Turtle Creek Chorale Artistic Director Sean Baugh woke up on Monday morning at 5:30 a.m. and knew he needed to do something in response to the Orlando attacks. So he started sending emails. One after another, members of the Chorale responded, saying they would participate.
Baugh quickly pulled together a program — Songs for Healing. Denise Lee said she’d be there with him. Chris Chism said he’d do a solo. Jodi Crawford Wright agreed to reprise “I Love You More,” the mother’s song from Tyler’s Suite, the piece commissioned by the Chorale about the death of Tyler Clementi. Members of Resounding Harmony and of the CoH choir also stepped up to participate.
Cathedral of Hope opened its doors on Tuesday night, June 14, for the community to come and grieve. The Dallas Police Department responded with 60 officers swarming the campus, quietly but visibly making their presence known. DPD Chief David Brown and his officers received their own standing ovation.
Had he had time, Baugh said he would have pulled together photos from news reports of survivors carrying gunshot victims out of Pulse and running with them down the street to the nearby hospital. Even without the visual, the image was clear as they sang, “He Ain’t Heavy, He’s My Brother.”
The concert streamed through KERA and WFAA to more than 28,000 people. About 2,000 people filled the church and several hundred more packed the Interfaith Peace Chapel to watch on monitors. Passing a plate raised $15,000 to help cover expenses for the Orlando victim’s families and medical expenses for the survivors.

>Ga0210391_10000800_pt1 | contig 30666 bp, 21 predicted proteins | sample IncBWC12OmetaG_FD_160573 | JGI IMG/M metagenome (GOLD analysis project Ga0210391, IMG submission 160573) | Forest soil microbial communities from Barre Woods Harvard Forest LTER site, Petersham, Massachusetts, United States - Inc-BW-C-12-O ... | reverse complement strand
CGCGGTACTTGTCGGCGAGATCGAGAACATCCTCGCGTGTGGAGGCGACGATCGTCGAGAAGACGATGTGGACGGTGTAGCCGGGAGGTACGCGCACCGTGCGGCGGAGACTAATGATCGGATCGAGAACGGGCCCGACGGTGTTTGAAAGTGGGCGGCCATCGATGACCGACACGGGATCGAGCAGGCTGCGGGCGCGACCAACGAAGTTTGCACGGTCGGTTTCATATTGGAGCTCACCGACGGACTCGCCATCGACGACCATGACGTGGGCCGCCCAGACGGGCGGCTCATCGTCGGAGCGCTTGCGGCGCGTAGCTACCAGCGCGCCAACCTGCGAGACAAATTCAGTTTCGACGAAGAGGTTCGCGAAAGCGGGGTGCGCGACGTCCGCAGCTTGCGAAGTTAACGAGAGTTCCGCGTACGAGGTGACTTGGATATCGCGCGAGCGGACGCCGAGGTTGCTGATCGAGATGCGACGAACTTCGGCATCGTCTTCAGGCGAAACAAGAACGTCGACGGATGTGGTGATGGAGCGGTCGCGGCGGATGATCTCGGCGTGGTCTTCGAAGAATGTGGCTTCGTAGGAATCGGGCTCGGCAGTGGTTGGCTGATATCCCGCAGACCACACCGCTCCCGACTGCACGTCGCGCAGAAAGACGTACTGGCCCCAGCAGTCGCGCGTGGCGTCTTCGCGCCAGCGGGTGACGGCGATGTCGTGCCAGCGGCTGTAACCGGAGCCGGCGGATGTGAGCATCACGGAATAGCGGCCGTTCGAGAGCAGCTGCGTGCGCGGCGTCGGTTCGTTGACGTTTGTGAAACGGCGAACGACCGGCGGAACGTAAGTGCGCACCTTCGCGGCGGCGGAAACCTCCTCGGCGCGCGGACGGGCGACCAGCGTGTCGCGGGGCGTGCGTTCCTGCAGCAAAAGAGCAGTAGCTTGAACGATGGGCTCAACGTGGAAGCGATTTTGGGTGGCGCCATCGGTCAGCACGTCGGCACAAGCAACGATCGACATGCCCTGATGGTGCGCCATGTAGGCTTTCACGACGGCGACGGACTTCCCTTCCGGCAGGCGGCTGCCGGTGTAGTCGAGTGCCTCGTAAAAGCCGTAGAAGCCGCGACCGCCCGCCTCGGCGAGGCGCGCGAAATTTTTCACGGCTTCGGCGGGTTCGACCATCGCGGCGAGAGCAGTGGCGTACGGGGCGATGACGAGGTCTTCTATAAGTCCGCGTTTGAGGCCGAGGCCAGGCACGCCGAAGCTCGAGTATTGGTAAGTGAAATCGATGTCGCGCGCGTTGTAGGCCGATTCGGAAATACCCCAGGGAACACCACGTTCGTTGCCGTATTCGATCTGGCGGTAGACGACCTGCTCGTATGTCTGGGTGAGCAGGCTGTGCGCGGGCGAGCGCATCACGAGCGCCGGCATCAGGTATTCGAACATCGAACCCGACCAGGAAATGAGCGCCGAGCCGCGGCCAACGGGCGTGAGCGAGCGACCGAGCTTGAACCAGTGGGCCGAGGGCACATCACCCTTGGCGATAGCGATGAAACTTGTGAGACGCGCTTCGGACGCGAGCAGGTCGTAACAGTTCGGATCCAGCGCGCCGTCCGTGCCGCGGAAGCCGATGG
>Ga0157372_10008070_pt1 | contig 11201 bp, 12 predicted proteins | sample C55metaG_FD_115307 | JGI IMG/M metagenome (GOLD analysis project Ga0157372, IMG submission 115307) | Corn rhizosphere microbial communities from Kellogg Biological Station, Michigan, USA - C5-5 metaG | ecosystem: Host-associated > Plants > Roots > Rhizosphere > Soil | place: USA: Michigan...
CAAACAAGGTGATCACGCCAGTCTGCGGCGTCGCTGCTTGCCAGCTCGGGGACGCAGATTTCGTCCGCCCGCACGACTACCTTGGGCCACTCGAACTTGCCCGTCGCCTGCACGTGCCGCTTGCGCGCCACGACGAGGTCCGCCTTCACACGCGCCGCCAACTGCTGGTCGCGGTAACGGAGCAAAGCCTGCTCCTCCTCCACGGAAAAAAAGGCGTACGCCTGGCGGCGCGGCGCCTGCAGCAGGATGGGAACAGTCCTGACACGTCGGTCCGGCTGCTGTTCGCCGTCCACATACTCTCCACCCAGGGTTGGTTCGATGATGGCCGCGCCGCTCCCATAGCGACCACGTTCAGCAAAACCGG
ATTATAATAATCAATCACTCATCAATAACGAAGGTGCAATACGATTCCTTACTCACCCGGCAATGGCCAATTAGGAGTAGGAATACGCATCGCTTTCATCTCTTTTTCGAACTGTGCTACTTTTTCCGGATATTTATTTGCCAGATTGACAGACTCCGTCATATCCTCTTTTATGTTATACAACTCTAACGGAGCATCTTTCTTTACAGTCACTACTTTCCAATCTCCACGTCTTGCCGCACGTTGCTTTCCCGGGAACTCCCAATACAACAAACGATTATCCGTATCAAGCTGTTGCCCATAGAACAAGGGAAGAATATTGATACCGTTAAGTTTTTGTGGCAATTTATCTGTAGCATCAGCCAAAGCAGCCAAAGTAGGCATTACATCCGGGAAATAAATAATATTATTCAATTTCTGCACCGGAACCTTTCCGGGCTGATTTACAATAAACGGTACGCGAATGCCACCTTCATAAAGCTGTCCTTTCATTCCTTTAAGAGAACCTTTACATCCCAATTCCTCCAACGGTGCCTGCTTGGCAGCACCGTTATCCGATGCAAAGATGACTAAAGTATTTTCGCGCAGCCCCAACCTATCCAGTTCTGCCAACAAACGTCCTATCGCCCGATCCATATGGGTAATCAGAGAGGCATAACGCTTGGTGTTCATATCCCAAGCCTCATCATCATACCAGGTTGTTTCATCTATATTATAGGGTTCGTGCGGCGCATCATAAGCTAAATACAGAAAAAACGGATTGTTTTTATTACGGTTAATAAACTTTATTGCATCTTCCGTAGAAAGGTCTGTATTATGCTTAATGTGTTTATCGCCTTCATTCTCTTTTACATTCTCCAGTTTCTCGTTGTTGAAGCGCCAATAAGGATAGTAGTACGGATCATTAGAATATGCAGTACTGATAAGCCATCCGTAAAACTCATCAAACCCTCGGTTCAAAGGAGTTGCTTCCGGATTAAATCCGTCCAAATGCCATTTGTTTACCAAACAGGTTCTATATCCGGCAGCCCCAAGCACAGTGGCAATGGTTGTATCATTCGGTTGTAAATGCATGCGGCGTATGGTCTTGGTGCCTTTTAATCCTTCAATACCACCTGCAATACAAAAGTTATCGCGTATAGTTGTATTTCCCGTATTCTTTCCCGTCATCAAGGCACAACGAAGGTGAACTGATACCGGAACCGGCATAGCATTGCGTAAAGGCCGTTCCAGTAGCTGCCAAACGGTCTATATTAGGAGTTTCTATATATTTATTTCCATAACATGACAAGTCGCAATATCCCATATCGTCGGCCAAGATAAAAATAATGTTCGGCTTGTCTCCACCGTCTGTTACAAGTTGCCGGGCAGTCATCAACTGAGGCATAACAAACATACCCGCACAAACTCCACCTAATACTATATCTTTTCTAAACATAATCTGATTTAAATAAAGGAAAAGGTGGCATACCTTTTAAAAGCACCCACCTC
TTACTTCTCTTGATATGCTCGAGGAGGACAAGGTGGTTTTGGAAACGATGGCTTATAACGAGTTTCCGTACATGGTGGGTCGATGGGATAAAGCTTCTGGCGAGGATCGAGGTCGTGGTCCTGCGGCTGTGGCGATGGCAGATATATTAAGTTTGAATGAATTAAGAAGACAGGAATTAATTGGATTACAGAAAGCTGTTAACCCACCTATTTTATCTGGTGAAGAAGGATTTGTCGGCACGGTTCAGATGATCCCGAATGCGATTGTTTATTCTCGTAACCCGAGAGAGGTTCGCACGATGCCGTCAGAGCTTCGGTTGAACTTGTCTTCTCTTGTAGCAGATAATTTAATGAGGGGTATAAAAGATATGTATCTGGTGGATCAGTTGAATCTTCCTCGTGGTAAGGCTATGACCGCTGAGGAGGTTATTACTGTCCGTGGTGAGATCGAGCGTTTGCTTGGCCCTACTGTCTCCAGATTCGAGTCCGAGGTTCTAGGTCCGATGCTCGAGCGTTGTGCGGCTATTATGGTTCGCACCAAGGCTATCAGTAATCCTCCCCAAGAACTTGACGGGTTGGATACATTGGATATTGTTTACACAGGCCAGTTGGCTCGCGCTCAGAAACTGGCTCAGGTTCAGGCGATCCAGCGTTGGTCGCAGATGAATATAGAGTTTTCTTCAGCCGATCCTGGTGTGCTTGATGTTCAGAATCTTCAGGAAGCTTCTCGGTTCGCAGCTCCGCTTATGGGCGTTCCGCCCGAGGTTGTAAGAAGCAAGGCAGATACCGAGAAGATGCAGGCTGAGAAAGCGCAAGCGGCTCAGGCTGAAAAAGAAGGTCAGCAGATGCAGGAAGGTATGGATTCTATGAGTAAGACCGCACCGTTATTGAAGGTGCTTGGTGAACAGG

The Rev. Neil Cazares-Thomas reminded those attending that the men’s choral movement began in San Francisco the night Harvey Milk was shot when a group of men gathered and began to sing.
The concert itself was a testament to the brilliance of the Turtle Creek Chorale. Baugh pulled several songs from last week’s Heartstrings concert but others were from more distant concerts. Without a rehearsal, the performance came off without an apparent glitch. One song after another received a well-deserved standing ovation. Throughout the concert, Chorale members read names of the dead. The crowd left the church still stunned by the massacre but comforted as the community came together.